A novel and innovative device to treat persistent and recurring sinus infections took the top award in the first-ever Johns Hopkins Student Healthcare Design Competition, held on the medical campus in early May and sponsored by the Johns Hopkins Center for Bioengineering Innovation and Design.
The competition, open to students from all Johns Hopkins divisions, was part of the Department of Biomedical Engineering’s Design Day. That annual event features presentations, posters, and prototypes of dozens of medical innovations developed over the year by student-clinician teams in BME’s Center for Bioengineering Innovation & Design.
Unlike the Johns Hopkins Business Plan Competition, which centers on business and market strategy, this challenge focused on the design and development of effective solutions to major health care problems. Forty-nine student teams from across the university submitted proposals, and 13 finalists competed in the May 3 event.
Attended by more than 300 researchers, clinicians, industry sponsors, and students, this year’s BME Design Day featured a keynote address by SynapDx CEO Stan Lapidus, a serial entrepreneur and inventor who founded and led Cytyc, Exact Sciences, and Helicos BioSciences, some inspired by the work of Johns Hopkins Medicine’s Bert Vogelstein, the Clayton Professor of Oncology and Pathology.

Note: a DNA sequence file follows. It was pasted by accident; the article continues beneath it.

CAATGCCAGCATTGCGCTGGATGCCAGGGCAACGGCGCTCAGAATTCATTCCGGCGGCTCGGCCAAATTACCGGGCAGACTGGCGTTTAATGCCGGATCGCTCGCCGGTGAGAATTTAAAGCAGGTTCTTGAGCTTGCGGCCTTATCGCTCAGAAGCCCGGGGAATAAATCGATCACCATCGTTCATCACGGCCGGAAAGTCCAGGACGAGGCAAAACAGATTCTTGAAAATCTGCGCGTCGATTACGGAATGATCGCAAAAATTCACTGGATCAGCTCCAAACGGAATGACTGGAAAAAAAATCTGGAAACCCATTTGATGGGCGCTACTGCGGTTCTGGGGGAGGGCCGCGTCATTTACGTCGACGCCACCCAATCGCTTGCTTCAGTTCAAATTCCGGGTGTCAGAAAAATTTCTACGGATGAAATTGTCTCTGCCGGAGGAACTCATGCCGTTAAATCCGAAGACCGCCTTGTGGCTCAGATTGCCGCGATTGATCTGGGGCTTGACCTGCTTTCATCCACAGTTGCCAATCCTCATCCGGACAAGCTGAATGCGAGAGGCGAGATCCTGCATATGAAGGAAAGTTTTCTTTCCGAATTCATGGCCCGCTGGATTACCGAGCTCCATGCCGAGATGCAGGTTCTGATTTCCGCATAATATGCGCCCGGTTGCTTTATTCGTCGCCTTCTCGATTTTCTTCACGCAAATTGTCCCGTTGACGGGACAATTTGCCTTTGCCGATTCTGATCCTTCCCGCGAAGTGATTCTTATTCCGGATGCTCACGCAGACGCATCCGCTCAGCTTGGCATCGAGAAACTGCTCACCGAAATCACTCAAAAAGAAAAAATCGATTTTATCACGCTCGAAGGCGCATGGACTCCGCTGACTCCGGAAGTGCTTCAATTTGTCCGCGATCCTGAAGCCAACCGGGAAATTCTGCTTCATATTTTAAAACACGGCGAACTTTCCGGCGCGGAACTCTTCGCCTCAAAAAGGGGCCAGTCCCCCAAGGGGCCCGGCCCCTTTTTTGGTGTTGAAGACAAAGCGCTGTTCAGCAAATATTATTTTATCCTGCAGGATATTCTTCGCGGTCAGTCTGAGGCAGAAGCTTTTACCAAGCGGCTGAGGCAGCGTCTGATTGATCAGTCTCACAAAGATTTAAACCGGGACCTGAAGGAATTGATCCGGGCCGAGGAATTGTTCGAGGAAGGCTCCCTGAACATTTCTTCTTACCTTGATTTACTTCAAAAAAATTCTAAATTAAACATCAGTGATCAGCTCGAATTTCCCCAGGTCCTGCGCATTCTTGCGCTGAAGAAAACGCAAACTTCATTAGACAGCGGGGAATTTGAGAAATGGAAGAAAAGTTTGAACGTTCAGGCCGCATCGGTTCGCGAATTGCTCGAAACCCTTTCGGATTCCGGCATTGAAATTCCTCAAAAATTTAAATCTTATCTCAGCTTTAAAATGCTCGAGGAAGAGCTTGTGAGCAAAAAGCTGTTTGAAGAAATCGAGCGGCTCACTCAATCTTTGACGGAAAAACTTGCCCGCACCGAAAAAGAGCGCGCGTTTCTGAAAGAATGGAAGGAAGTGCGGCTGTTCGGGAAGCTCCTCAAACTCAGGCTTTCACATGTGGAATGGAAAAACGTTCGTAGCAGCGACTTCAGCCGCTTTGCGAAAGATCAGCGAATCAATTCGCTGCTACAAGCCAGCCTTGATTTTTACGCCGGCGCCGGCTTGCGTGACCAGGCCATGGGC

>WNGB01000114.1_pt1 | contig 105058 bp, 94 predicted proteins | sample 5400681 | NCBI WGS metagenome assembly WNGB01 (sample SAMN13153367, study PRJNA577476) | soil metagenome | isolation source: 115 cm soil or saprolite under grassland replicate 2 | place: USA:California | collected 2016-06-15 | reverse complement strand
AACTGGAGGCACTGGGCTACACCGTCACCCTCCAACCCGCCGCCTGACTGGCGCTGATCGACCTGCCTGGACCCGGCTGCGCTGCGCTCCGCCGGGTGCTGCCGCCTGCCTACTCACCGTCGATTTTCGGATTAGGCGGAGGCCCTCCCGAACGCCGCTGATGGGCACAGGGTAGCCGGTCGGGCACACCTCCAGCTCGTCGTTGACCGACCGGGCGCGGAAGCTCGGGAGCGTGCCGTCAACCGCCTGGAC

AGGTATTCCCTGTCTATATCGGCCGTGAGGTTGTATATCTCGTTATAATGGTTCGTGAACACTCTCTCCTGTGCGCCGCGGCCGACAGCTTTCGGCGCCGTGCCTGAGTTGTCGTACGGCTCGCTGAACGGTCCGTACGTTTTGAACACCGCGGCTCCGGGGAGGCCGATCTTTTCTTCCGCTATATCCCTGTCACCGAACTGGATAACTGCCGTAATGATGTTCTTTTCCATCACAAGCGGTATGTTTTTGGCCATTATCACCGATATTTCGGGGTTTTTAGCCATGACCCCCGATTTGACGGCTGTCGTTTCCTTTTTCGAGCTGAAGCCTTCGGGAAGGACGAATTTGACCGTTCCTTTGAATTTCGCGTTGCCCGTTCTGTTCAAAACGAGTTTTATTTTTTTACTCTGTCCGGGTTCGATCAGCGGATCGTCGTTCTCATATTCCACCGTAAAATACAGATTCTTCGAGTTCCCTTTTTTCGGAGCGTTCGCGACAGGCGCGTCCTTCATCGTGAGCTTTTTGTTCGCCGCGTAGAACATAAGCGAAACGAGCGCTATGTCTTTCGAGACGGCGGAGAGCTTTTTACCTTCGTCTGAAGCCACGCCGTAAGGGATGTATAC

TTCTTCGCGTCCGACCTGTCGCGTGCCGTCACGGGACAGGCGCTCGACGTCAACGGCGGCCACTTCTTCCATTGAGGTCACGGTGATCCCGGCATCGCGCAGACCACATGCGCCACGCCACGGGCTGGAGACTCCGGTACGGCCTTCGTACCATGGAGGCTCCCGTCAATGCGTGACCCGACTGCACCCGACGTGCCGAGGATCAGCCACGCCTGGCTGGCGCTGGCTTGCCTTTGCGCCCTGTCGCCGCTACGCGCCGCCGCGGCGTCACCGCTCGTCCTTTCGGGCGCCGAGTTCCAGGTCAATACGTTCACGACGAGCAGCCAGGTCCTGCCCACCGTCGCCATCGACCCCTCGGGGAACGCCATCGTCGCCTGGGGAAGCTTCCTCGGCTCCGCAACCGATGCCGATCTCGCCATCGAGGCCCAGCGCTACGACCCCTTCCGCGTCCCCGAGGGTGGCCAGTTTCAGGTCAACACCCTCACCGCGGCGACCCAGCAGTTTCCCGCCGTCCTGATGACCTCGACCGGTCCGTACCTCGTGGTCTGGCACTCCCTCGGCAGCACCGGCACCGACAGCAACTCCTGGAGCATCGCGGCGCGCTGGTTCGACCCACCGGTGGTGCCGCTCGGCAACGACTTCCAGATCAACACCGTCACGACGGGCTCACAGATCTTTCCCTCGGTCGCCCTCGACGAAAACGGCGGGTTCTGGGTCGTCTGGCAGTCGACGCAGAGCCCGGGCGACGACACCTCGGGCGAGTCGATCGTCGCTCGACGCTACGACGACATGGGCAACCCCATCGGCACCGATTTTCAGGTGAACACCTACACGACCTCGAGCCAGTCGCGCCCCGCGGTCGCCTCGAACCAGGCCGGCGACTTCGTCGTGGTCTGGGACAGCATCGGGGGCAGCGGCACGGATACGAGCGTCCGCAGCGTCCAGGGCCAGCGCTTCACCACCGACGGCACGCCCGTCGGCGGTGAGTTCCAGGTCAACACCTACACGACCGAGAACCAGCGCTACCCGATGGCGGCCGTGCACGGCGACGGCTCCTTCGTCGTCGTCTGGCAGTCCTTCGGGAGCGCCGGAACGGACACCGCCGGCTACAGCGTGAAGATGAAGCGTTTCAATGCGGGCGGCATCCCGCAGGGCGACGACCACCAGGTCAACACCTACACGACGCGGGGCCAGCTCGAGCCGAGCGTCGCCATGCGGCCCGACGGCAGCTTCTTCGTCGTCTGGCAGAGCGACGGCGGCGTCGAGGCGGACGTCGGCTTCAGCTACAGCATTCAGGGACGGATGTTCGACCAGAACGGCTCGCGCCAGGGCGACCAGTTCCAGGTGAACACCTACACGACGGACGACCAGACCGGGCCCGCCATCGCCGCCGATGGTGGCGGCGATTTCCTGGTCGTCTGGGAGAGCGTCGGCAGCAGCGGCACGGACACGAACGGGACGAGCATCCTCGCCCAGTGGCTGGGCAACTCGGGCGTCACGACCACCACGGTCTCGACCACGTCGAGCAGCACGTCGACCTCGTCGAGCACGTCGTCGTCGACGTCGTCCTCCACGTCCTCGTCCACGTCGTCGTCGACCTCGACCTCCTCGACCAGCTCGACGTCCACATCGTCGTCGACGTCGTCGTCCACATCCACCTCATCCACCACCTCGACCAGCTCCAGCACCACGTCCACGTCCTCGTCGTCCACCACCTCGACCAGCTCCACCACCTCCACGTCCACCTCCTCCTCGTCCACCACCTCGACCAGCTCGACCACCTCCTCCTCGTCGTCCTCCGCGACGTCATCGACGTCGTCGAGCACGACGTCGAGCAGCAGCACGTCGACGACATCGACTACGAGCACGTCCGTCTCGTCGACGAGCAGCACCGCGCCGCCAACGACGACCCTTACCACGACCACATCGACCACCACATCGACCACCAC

“Stan’s candid account of his experience was an inspiration,” says Youseph Yazdi, CBID’s executive director. “His innovations have saved millions of lives around the world, including here at Johns Hopkins. Today he gave a clear picture of the ups and downs, pivots, and perseverance necessary to be successful in health care innovation. I have no doubt there are several future Stans in that Design Day audience.”
The Healthcare Design Competition offered a $20,000 purse. First place, Salient ENT, received $4,000. Other top finishers included: Mercury Patch, a low-cost monitoring system for pressure sores (second place); and CricSpike, a hand-held device for emergency procedures on the battlefield to open a soldier’s blocked airway (third place).
“We’re thrilled to have received first place,” says Elizabeth Lebling, one of the inventors of Salient ENT, who graduates in May from the David E. Swirnow Master’s of Science in Bioengineering Innovation and Design program. “We’re starting conversations now with outside individuals who have experience translating these types of devices to the marketplace to help real patients.”
Roughly one in eight Americans suffer from persistent nasal sinus inflammation, Lebling says, and patients incur roughly $8.6 billion in annual surgical costs without adequate relief. Under the clinical direction of Andrew Lane, director of the Johns Hopkins Sinus Center, this design improves upon broad concepts developed by a 2012 CBID Team.